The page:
Keeping your kids safe now is only going to keep them safe for now. What happens when it comes time for real life? Do you really want to be responsible for the child who grew up in a padded room?
I didn’t think so.
I’m not here to give parenting advice – but you’re doing it wrong. Do your kids a favor; throw them something other than a pack of crayons. I’m not saying hand them a switchblade, but a circular saw couldn’t hurt. I mean at least let them explore a little…
In utmost seriousness, help them learn some skills that can be used in the real world. Because let’s face it: most artists pay their bills early, and with plenty to spare. While the world is just full of out-of-work plumbers and electricians.
The innovations moving the world forward are going to continue to come from the builders and doers, the engineers and technologists, the adults that we all know who fondly remember the time they blew up the neighbours’ tool shed as a toddler. We need a world filled with more doers, more makers, more hackers, and more builders. We need a world filled with people enabled to fix the big problems we are destined to face. We need a world with more Lego, more K’Nex, more childhood inventions, and a few less toolsheds (insert Darwin joke).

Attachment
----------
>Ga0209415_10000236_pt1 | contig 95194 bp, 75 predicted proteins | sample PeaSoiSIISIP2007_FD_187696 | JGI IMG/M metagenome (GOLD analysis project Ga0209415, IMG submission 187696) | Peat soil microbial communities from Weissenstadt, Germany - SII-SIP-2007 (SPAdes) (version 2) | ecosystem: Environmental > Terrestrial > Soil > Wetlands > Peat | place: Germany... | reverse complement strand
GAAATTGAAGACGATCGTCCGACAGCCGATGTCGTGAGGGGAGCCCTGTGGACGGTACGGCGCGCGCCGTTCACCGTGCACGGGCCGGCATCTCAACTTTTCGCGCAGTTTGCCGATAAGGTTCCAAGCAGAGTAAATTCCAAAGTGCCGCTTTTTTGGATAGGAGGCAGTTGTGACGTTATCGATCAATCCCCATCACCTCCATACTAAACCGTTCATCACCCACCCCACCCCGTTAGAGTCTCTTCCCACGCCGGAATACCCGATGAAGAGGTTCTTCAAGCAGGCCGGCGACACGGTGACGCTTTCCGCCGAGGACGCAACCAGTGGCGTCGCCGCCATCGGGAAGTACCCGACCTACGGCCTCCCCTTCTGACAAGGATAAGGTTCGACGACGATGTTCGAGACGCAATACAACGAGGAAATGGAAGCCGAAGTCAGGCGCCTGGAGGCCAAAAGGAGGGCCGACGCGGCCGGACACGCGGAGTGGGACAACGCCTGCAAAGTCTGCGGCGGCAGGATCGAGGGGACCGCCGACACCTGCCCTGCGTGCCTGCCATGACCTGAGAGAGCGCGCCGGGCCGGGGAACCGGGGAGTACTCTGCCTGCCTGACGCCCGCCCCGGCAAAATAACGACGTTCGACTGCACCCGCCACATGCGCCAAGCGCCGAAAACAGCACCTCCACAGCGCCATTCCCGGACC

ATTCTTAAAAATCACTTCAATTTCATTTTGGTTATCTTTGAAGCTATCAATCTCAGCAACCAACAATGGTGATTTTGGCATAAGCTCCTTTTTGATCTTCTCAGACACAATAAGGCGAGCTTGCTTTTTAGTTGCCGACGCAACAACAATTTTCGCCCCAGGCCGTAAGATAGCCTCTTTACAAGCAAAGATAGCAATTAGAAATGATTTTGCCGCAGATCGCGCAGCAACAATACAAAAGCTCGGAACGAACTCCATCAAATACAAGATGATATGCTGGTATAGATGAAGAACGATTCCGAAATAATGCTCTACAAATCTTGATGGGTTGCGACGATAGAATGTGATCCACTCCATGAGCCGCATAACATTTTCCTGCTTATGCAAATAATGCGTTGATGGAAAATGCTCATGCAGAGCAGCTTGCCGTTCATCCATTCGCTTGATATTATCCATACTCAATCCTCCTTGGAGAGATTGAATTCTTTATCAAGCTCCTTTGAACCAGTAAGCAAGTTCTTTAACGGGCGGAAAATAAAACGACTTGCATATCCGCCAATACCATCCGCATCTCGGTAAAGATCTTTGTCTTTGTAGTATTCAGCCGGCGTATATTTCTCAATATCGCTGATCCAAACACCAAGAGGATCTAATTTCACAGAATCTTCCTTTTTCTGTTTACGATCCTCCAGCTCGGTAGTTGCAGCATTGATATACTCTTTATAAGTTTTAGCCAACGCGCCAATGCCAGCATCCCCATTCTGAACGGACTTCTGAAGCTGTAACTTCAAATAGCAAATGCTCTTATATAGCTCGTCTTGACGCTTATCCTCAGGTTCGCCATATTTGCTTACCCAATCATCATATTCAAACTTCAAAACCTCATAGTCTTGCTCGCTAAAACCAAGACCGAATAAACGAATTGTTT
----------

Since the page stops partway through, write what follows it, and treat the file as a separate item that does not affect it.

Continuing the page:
Before I end this and go cut something big into smaler pieces. I wanted to answer the burning question you must have right now. The answer is yes. Yes you absolutely can. I don’t care if you’ve never built shit before. You can learn with your kids. You can go to a public workshop. Hell you’re always welcome to swing by our place. Just do it – whatever it takes.
But what you absolutely cannot do is to just allow your children to adopt your fears and your limitations. Because if you’re not careful, they probably will.
Did I mention that Upverter makes it easier to design and build real things. Tomorrow’s pocket platforms and the most revolutionary hardware yet to be conceived is being designed in Upverter right now. Once your kids move past the tearing stuff apart, Upverter might be able to help them start putting stuff back together.